EU - Europêche, the foremost trade body representing the fishing industry in Europe, is strengthening its activities to champion the sector and ensure its vital contribution to the economy, social fabric and food supply chain is fully recognised by EU policymakers.
With twelve member organisations across nine countries, Europêche represents 80,000 fishermen and 45,000 vessels within the EU fleet and which provide 48 billion fish-based meals a year, injecting €41.3 billion into the European economy.
Europêche plays a leading role in ensuring the views of fishermen and the concerns of the industry are heard in the European Commission, Council and Parliament when setting policy and regulations. It is focused on supporting what it calls its ‘three pillars of sustainability’ – environmental, social and economic.
As part of the organisation’s reinvigorated approach, it has appointed Kathryn Stack, former Senior Policy Adviser on Fisheries Policy in the European Parliament, as Managing Director.
She said: “The European fishing industry is the most well managed and regulated in the world. With tens of thousands of fishermen and their families relying on the industry for work, millions relying on it for food and Governments across the continent relying on it to contribute to their economies, the fishing industry has a greater impact than most people realise. This is all done whilst we also take a pro-active role in ensuring fishing activities are carried out in an environmentally friendly and sustainable way. The fishing industry relies on healthy ecosystems for abundant stocks. We want a sustainable fishery and a sustainable sector.”
Ms Stack continued: “For too long, the sector has struggled to make itself heard among the throng of newly-emerging environmental groups. Fishing is a heavily regulated industry. The fishermen we represent have made huge strides in recent years, not only to comply with new European regulations designed to ensure the sustainability of fishing practices, but also to act proactively to safeguard stock levels and their own livelihood in the years to come. Ultimately, we are all striving towards the same outcome: to ensure resource protection. What is important is that regulation is reasoned and proportionate, based on proven science, good environmental practices and provides for the long-term sustainability of the sector. The current image of the EU fishing industry does not represent the reality of our fishing operations.”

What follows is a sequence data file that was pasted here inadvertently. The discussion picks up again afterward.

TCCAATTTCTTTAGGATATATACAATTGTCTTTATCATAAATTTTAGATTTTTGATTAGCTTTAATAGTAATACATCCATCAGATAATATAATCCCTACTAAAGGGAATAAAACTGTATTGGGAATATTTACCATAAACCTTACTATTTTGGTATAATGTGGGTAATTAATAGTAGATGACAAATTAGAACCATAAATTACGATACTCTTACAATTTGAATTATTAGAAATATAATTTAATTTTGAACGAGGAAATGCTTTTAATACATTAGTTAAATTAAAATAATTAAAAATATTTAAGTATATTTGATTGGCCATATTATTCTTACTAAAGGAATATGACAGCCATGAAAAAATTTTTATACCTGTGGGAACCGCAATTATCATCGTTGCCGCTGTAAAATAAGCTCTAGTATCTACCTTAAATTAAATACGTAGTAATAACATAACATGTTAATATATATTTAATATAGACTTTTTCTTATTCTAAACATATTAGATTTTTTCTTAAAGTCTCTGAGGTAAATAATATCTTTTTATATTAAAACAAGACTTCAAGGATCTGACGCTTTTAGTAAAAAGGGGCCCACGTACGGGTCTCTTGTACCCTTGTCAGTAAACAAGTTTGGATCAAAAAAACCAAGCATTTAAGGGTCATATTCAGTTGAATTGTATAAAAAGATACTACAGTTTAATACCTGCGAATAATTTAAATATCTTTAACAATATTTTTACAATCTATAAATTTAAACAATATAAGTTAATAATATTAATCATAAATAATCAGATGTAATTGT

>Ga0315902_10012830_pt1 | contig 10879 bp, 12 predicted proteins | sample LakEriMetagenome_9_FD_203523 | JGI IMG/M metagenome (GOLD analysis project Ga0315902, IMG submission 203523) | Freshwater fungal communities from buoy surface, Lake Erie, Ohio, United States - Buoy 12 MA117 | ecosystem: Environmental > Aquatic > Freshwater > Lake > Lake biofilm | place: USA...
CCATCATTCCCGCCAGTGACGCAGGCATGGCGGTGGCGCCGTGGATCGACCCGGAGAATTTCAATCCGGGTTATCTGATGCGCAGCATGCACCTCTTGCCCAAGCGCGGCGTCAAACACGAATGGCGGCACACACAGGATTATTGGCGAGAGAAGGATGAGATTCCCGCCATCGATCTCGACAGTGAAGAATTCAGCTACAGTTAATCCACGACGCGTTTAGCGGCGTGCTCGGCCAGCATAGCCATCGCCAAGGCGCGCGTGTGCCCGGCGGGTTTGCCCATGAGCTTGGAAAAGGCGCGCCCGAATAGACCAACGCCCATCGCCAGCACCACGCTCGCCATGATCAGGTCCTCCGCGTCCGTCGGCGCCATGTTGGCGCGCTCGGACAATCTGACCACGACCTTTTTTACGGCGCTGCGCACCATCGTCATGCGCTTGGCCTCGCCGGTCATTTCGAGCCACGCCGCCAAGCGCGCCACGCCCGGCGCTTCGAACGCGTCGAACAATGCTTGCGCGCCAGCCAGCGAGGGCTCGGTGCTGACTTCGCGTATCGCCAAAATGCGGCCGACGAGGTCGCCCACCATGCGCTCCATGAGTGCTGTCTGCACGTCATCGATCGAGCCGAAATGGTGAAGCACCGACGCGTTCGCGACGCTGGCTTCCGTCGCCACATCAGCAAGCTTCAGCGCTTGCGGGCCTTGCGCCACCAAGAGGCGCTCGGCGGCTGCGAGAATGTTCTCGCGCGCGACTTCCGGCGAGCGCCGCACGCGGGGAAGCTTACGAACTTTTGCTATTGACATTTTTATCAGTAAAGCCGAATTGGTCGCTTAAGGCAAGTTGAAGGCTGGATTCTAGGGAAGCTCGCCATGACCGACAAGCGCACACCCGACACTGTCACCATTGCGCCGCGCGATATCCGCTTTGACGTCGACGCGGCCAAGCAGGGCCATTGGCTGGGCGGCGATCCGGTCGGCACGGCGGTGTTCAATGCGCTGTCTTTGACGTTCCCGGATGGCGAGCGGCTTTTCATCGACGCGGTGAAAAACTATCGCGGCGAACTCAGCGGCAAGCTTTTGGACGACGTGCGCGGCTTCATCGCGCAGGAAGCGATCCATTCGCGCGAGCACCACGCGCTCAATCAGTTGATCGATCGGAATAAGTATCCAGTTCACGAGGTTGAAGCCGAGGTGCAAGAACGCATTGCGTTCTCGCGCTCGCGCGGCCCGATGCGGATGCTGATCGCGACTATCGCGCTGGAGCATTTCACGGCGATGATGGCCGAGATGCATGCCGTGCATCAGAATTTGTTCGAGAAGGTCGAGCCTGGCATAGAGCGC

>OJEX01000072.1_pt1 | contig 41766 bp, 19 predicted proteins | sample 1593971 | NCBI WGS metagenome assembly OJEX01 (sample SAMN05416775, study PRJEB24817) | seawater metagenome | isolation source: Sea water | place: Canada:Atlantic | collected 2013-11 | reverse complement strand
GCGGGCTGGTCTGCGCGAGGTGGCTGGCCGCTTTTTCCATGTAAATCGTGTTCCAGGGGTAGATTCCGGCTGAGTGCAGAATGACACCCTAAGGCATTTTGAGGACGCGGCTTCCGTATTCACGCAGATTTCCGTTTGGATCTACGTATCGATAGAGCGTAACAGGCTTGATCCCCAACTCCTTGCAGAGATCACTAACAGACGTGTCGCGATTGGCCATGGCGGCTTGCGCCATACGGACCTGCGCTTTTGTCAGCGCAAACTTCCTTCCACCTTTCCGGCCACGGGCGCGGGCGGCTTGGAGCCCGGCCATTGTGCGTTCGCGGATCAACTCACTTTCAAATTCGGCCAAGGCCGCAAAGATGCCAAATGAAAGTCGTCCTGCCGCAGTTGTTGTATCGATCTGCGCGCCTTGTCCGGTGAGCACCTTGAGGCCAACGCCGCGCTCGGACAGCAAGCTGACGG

Europeche members include the National Federation of Fishermen’s Organisation and the Scottish Fishermen’s Federation – the industry bodies which represents the interests of the United Kingdom’s 6,415-strong fleet, which lands 599,523 tonnes of fish each year.
Europêche has renewed its drive to illustrate how sustainable and responsible commercial fishing can be. Currently 66 European fisheries hold Marine Stewardship Council (MSC) accreditation, an official recognition of the sustainable fishing practices in operation, with a further 29 currently under assessment.
European fishermen operate within strictly defined quotas, which are often set below the Maximum Sustainable Yield advice suggested by scientists. Such a policy has allowed the majority of European fish stocks to experience a significant recovery in recent years, with a recent study declaring that the majority of assessed stocks were being fished sustainably.
Javier Garat, president of Europêche, said: “ Europêche is here to support the excellent work done by our fishermen in this crucial industry. Our fishermen deserve appreciation and recognition for the work they do in often challenging conditions to provide food for so many people, whilst also helping towards creating and maintaining a sustainable marine environment.”
TheFishSite News Desk